White House spokesperson Sean Spicer said dissenters should “get with the program or they should go.” In reaction, the Committee on Foreign Affairs, U.S. House of Representatives, has pointed out in a letter (January 31, 2017) to President Trump: “The State Department’s Foreign Affairs Manual prohibits reprisal or disciplinary action against anyone who uses the Dissent Channel.”

Laura Rosenberger, a retired State Department officer penned a plea to career officials in the U.S. government to stay in their jobs. (“Career Officials: You Are the Last Line of Defense Against Trump,” January 30, 2017, Foreign Policy)

Many State Department officers have the experience and education to find jobs with higher salaries and less hassle. Please don’t, Rosenberger says: “Your jobs have never been more important. You are patriots who work for the American people, largely out of sight and with little recognition or glory—and your job remains to keep them safe and secure, as you have always worked to do.”

Wall Street Is Doing Well; What About Main Street?

The bull market is setting records. As might be expected, putting one of their own into the White House appears to have excited Wall Street. Good times are here again, at least for them.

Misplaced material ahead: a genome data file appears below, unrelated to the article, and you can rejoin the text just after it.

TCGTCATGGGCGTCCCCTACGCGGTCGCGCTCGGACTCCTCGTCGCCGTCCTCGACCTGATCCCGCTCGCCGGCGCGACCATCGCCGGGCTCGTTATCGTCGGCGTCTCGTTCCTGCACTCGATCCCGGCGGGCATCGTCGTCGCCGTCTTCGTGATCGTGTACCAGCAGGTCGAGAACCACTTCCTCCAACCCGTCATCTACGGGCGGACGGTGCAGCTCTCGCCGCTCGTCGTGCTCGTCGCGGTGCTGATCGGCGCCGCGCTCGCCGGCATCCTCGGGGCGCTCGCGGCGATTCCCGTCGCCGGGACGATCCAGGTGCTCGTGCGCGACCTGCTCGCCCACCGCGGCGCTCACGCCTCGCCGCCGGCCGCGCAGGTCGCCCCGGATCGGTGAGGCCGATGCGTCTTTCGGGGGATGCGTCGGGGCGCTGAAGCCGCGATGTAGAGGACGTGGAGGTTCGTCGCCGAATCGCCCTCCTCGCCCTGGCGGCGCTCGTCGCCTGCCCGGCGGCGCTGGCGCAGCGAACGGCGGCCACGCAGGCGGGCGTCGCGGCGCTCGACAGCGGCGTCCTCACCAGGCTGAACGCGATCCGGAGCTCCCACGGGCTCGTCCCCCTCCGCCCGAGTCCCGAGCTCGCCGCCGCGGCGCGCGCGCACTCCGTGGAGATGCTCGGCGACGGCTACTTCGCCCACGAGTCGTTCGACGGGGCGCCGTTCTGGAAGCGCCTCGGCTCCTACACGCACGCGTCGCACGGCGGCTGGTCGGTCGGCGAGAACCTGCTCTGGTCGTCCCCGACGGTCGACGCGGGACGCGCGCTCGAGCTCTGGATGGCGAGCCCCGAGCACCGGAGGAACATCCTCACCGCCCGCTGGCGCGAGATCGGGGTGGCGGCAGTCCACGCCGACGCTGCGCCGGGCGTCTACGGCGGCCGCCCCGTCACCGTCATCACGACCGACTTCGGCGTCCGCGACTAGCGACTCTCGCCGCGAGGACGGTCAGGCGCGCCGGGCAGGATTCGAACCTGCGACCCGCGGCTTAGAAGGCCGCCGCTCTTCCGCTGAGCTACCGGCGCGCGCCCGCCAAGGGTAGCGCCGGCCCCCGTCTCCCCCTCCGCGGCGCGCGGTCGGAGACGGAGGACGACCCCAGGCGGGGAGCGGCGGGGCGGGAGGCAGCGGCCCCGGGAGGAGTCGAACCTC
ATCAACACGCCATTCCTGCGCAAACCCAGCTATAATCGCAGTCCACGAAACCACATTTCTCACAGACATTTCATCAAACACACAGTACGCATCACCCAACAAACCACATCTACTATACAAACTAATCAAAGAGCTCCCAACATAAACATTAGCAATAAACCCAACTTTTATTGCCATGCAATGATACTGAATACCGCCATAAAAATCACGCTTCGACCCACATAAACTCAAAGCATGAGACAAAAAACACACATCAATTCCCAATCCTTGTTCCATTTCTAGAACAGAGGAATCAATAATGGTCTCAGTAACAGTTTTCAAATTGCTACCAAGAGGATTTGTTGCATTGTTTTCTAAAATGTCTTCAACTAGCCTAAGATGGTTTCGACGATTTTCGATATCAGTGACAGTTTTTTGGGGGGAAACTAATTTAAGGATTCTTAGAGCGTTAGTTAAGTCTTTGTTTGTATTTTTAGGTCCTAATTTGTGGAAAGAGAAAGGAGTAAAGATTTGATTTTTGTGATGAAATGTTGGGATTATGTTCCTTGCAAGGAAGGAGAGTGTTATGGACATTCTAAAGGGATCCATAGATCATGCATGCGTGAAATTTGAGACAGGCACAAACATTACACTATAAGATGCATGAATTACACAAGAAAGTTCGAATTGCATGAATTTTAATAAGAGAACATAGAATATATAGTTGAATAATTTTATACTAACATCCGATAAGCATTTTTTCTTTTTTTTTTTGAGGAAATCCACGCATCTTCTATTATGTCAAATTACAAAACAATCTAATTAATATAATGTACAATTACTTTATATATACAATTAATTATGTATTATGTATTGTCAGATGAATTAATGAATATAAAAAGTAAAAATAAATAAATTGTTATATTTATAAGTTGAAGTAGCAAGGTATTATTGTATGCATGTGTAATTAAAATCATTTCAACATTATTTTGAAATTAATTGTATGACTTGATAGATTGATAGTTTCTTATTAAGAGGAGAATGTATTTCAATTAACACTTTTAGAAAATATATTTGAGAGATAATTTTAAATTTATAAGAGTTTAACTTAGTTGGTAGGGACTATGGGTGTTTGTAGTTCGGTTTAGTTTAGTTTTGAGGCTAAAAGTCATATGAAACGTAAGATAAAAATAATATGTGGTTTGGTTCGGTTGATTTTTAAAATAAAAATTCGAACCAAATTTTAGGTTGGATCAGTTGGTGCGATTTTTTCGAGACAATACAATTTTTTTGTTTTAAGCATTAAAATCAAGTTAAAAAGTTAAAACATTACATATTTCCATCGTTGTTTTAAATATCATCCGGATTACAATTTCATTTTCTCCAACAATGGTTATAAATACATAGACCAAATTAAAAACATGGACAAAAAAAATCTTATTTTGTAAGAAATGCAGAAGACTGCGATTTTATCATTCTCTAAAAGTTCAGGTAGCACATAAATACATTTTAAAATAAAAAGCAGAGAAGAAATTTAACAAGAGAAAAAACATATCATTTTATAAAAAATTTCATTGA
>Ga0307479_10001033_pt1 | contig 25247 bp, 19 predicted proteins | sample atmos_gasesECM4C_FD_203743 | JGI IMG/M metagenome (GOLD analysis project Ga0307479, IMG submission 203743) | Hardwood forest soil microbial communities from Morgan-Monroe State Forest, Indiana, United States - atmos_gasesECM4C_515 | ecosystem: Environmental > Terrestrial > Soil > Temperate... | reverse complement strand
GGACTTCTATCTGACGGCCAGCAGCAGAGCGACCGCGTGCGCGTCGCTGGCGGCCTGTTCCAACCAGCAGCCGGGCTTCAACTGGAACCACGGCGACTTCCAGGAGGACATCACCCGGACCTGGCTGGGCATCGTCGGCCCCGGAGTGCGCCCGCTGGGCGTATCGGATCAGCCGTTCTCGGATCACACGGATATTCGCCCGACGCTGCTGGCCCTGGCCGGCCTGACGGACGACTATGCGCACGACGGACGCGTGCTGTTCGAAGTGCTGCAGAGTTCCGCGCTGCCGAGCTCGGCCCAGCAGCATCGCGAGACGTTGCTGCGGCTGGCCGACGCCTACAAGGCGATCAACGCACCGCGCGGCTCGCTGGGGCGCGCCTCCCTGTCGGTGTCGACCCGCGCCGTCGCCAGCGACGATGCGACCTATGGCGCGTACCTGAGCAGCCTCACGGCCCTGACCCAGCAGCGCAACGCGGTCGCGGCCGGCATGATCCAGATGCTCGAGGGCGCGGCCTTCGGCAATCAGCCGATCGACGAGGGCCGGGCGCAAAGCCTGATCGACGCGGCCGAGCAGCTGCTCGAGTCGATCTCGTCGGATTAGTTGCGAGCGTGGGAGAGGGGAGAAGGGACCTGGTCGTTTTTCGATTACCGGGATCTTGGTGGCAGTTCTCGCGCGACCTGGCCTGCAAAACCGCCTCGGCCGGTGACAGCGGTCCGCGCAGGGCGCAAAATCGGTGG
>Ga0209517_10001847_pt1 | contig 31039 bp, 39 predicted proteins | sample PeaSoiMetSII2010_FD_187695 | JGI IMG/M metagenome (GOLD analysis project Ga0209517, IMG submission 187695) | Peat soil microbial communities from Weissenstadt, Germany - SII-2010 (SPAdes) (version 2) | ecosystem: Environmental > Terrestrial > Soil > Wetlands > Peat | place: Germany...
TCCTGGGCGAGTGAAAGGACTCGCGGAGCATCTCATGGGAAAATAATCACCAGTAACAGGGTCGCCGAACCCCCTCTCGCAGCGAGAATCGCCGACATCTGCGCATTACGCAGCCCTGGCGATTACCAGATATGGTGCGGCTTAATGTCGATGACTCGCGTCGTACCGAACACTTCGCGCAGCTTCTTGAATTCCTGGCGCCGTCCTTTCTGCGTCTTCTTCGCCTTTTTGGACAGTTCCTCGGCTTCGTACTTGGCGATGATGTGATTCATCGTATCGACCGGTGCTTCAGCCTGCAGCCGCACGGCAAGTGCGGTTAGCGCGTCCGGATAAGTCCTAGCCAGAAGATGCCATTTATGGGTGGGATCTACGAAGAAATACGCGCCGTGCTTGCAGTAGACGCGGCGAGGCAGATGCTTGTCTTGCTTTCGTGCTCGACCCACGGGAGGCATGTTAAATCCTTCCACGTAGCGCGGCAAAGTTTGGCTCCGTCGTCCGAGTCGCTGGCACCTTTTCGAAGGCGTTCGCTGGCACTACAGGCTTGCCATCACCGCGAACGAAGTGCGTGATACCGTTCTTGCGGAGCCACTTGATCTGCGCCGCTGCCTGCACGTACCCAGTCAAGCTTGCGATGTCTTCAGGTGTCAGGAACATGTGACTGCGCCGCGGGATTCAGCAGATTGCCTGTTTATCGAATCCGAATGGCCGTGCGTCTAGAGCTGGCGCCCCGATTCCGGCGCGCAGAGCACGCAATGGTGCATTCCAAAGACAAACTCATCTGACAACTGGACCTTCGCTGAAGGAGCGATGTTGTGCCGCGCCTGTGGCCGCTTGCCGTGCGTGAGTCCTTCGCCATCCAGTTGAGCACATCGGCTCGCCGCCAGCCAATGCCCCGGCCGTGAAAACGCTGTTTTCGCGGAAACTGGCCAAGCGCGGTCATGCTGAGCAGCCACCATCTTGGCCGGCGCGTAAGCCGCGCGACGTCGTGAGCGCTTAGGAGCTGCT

What about Main Street? Some on Main Street are excited about Wall Street elites replacing government elites. Surely Wall Street will look after them better than government elites? Of course, wasn’t it Wall Street who came up with the idea of those bundled mortgages that contributed to the Great Recession?

Some on Main Street are concerned about losing health care. Various plans have been floated to replace the Affordable Care Act. One is to replace it with some kind of catastrophic health insurance. Individuals would pay their own health costs until they reached a certain amount, then catastrophic health care would kick in for them.

The problem is how much the person would have to pay and how well they could afford this amount.

Members of Congress, who will decide on healthcare, could probably afford such a plan. For someone on minimum wage, it could be disastrous.

Whatever replacement is finally decided on, members of Congress will most likely have access to adequate healthcare coverage.

I don’t object to members of Congress having their healthcare. I don’t imagine Wall Street has to worry about healthcare, either, which is fine. I just don’t see why Main Street should have to worry about it.

Leadership Is Not About You

Prudence Bushnell was the ambassador when the U.S. embassy in Nairobi, Kenya, was bombed by terrorists in 1998. Over 200 people were killed. The majority were nearby Kenyan civilians who happened to be in the wrong place at the wrong time. Forty-six of Bushnell’s colleagues, Kenyan and American, died in the embassy itself.